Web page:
Where the U.S. Dollar Is Headed and What It Means to You

U.S. Dollar Is HeadedFor the U.S. federal government’s fiscal year, which ends this Tuesday, the Congressional Budget Office (CBO) predicts a budget deficit of $506 billion. (Source: Congressional Budget Office web site, September 26, 2014.)

But just because our annual deficit is declining, that doesn’t mean our national debt is rising by an equal amount.

In fact, between September 20, 2013 and September 20, 2014, the U.S. national debt increased by $1.0 trillion. (Source: Treasury Direct, last accessed September 23, 2014.)

And the government is expected to post budget deficits until at least 2024.

According to a report released by the CBO, the U.S. government’s budget deficits will amount to $7.19 trillion between 2015 and 2024. (Source: Congressional Budget Office, August 27, 2014.) That’s roughly $780 billion a year on average.

Each year the government incurs a budget deficit, it has to borrow money to pay for its expenses and as a result, the national debt increases.

With the national debt now at $17.7 trillion, adding another $7.19 trillion takes the total to $24.89 trillion within 10 years. But as I showed you earlier in this story, government debt is rising at a much faster pace than national debt.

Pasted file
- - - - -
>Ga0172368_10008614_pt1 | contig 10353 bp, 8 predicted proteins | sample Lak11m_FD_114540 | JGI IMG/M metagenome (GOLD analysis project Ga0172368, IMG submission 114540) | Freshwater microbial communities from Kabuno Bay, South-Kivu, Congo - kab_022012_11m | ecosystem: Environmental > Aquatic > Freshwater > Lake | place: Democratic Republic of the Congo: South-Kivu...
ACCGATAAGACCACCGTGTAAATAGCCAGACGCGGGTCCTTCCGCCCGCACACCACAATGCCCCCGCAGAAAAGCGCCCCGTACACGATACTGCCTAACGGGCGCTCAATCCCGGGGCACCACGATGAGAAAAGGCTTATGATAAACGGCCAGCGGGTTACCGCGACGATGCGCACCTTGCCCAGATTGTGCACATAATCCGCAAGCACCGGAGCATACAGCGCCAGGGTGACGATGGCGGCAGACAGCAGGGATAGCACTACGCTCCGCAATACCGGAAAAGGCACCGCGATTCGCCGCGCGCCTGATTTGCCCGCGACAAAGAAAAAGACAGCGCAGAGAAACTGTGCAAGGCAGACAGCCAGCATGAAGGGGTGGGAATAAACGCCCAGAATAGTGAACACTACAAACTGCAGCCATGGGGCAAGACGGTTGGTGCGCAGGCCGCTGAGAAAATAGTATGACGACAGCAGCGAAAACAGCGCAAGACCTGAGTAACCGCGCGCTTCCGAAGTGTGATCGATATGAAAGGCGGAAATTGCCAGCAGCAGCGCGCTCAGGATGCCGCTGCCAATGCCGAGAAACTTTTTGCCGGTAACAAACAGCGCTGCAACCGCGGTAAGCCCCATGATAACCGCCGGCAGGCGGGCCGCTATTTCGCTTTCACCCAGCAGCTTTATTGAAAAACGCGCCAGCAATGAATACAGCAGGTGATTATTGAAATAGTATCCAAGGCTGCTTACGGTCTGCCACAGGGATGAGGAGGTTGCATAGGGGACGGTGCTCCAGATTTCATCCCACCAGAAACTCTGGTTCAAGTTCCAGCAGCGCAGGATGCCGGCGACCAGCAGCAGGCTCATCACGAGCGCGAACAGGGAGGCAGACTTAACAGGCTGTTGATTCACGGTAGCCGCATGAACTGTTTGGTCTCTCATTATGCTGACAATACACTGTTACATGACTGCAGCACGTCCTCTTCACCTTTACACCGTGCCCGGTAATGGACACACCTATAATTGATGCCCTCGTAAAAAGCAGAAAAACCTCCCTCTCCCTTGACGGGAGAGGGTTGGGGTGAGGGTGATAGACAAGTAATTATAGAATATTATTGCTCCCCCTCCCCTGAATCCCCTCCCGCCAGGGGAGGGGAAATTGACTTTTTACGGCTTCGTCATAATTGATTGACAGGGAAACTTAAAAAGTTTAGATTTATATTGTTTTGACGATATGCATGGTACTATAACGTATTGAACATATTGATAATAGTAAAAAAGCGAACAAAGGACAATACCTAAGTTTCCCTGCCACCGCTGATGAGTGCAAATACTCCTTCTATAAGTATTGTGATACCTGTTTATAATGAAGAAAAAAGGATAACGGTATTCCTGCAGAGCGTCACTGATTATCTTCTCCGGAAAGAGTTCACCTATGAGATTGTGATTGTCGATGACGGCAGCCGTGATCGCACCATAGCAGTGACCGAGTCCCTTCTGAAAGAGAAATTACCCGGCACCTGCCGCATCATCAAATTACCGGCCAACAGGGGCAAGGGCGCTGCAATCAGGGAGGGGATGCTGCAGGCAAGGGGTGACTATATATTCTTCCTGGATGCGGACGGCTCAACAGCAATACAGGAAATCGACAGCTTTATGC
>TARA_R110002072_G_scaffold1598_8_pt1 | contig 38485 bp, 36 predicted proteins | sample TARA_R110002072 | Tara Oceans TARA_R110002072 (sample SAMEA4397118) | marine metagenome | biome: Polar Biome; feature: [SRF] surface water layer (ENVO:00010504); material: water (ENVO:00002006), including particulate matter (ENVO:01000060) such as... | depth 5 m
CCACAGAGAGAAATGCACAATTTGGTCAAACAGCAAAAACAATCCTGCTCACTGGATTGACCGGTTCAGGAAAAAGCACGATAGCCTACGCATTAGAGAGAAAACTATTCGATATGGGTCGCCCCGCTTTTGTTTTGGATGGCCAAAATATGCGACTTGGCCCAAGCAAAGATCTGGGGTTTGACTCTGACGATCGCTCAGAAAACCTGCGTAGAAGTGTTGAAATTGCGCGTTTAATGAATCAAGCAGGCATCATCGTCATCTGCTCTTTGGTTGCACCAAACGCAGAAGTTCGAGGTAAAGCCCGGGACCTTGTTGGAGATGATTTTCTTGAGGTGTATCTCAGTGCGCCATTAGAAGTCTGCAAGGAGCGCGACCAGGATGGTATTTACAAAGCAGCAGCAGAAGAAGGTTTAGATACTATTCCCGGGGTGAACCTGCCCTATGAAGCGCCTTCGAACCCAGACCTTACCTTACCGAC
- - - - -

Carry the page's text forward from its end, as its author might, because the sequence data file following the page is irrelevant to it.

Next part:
My prediction: a national debt of $34.0 trillion within 10 years.

For the current fiscal year, the U.S. government is estimated to pay $430 billion in interest on the national debt. The Federal Reserve has stated it plans to raise interest rates starting in 2015 and will continue to do so right through to 2017.

According to the CBO, interest payments on the government’s debt will triple within 10 years.

While I’m sure traders are enjoying the recent rally in the U.S. dollar, that rally is simply a product of the Fed’s repeated announcements of higher rates ahead and the continued economic problems in the eurozone. The reality of the matter is that the projected massive increase in the U.S. national debt will have a material impact on the U.S. dollar.

Over the past five years, we have seen central banks around the world reduce the amount of U.S. dollars they hold as their reserve currency. The greater a country’s national debt, the more pressure on its currency. The U.S. will be no different.

The long-term fundamentals for the greenback are poor. Exposure to investments in strong foreign countries (think Canada) is very important for American investors at this juncture.